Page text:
Oh, deer! Time to talk turkey about urban wildlife
EUGENE, Ore. - Ginny Cramer worries that the wild turkeys that cross busy West Eugene intersections every day pose a real safety hazard.
"Not only are they going to get killed, but I worry about the major accident," Cramer told KVAL News. "That's what i worry about. We slow down to a point, but we don't know which ways these turkeys are going to go."
Reports of turkey sightings are no longer confined to the fringes of Eugene.
From downtown to the Churchill area and east into Springfield, gangs of turkeys flock together in yards, in streets and empty lots - basically, wherever they please.
"I understand that there's a big, huge population of turkeys in Eugene," Cramer said, "but why can we not do anything about it?"
KVAL News took tat concern to the offices of the Oregon Department of Fish and Wildlife in Springfield - and a block from downtown Springfield, a news crew found a dead fawn on the side of the road.
"It's always sad to see animals struck by vehicles, especially if it causes suffering to the animal," said Brian Wolfer, biologist with ODFW.
Wolfer said wild animals are part of what makes the forested areas around town desireable for homeowners.
And while breathtaking in their natural environment, on the roads, these animals can take your breath away, too: Deer like to cross the roads at dusk and in the dark.
That's a danger for motorists who "overreact and cause a secondary accident trying to avoid the animal, and those can be quite dangerous, too," Wolfer said.
The risk comes with the real estate in Eugene and Springfield.
"We've been able to do some of our development and housing in and amongst the natural setting, so, when you do that, preserve those natural habitats, you're going to have wildlife that lives there," he said.
Wolfer said it's not so much that urban sprawl has pushed people into the wildlife's habitat. Instead, deer and turkey prefer the company of city folk to, say, coyotes.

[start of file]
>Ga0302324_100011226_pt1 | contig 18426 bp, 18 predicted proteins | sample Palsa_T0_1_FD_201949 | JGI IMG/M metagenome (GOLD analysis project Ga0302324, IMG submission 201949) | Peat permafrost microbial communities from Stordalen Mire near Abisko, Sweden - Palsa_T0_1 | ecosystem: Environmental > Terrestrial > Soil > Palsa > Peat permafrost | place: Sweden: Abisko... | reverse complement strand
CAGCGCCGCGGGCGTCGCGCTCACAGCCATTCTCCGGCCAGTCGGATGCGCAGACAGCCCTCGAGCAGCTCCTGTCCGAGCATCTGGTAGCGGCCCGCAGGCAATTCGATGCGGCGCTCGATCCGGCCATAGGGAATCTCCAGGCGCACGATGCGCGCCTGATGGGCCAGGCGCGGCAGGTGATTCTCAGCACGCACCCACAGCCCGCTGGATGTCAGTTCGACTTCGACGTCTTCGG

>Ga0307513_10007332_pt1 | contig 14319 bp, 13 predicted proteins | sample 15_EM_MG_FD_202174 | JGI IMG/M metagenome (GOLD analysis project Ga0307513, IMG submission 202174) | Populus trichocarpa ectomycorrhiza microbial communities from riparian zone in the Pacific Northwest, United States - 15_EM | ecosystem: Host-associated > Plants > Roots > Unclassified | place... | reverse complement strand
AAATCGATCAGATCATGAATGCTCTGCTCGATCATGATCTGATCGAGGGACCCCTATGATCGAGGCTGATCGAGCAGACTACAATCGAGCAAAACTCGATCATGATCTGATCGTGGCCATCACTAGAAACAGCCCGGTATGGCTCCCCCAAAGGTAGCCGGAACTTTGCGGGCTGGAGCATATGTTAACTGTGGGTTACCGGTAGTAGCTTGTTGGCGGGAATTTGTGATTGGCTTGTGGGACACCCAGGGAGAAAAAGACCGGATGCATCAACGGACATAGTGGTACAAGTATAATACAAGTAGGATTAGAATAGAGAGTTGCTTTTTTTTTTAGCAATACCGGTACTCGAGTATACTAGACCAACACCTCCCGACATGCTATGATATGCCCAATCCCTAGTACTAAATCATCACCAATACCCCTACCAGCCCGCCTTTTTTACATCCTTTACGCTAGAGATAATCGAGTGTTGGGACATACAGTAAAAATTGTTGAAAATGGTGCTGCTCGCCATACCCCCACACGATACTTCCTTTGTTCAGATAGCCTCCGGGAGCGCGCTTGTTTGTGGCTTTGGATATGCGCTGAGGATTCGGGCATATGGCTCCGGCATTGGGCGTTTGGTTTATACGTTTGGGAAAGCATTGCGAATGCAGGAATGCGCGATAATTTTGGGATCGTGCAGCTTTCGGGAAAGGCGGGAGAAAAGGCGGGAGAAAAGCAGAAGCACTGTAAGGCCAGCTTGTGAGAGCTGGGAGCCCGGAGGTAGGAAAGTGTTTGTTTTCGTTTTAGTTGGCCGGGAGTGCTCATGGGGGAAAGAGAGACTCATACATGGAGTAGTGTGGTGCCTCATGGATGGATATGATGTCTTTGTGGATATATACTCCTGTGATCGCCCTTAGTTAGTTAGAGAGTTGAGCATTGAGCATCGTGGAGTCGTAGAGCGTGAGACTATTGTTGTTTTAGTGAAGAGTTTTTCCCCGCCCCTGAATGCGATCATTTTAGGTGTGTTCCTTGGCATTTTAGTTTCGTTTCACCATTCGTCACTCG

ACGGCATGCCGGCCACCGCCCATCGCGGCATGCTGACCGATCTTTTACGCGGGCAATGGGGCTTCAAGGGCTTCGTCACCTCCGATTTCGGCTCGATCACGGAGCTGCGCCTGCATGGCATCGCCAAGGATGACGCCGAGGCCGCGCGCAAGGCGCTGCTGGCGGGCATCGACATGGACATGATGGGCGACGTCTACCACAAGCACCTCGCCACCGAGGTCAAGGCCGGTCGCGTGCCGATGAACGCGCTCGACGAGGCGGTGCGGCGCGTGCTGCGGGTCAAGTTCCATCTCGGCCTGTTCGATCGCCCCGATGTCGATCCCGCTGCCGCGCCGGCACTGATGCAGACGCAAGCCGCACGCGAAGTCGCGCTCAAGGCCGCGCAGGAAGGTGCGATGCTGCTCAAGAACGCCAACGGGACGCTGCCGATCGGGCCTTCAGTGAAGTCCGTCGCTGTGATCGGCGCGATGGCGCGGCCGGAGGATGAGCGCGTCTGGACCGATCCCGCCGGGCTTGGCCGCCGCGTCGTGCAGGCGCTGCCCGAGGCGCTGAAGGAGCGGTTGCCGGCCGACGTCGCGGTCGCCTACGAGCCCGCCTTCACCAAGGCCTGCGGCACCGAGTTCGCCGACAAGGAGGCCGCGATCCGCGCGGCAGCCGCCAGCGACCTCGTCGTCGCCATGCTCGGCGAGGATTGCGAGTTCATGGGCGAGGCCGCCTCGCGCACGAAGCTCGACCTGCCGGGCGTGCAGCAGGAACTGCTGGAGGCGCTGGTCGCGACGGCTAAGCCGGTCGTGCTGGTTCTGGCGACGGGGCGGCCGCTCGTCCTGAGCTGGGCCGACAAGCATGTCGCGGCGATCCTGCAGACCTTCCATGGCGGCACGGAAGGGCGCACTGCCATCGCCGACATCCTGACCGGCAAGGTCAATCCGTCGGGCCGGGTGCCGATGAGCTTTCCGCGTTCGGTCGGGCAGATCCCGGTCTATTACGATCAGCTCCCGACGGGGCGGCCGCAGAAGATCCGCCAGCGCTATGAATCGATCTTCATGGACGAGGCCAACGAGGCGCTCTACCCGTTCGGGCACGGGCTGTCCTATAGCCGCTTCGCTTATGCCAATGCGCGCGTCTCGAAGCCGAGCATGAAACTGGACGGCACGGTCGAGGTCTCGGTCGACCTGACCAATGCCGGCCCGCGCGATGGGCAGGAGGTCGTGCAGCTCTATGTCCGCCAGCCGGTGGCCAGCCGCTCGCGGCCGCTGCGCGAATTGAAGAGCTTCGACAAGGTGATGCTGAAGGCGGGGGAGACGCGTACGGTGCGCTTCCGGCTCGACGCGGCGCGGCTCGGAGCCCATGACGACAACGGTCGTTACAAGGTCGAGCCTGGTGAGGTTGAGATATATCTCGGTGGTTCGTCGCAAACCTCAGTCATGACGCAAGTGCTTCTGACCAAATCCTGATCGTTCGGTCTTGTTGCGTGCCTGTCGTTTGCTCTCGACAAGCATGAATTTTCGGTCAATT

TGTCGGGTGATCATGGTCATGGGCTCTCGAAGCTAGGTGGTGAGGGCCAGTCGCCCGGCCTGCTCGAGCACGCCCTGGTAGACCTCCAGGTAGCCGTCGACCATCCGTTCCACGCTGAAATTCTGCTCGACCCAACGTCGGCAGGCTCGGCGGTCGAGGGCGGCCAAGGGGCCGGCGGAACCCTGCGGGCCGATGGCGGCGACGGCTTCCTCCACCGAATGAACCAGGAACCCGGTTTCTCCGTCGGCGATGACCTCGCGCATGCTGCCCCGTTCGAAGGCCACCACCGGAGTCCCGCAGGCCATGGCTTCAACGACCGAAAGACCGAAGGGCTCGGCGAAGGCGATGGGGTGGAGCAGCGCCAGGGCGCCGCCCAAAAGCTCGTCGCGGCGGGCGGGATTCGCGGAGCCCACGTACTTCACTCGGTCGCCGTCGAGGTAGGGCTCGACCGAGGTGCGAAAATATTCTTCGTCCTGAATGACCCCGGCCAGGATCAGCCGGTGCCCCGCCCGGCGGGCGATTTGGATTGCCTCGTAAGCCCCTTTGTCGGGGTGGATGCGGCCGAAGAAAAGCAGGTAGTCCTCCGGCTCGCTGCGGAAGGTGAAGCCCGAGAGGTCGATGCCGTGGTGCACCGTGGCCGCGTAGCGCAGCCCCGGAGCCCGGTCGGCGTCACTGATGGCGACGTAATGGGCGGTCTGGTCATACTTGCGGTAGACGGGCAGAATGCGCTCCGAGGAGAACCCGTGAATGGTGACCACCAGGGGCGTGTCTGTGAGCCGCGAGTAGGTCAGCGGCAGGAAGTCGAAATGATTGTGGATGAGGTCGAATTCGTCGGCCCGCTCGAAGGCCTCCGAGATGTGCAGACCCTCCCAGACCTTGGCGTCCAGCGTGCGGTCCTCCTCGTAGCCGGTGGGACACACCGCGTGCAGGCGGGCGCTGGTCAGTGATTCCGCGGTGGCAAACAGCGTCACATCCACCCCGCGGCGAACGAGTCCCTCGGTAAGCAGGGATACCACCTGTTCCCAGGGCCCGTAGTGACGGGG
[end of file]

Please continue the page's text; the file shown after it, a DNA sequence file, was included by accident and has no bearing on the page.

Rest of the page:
"You don't have the same level of predation that you would have in a rural setting," he explained. "You don't have the hunting seasons. You don't have some of the other mortality factors influencing the animals."
And people in town are literally feeding the problem, Wolfer said.
"When people feed the animals, it allows for a higher density than the habitat there should support," he said.
But without a law against feeding wildlife in either Eugene or Springfield, the practice is hard to stop. ODFW hands out documents to homeowners that encourage them not to feed the wildlife.
Concerns include overpopulation and the spread of disease.
Safety for people and pets factors in, too.
"My wife's dog got smacked by a doe," Wolfer said. "When you have a dow with a young fawn, and a dog comes up and approaches them, she's looking at it as a potential predator and she might get aggressive and attack it."
Wolfer said common sense is the best approach.
"Don't feed the wildlife, watch out for them when you're driving, but leave them alone," he said. "They will be there. And you will get to see them, and you won't contribute to some of those nuissance problems and overpopulations if you're not feeding them."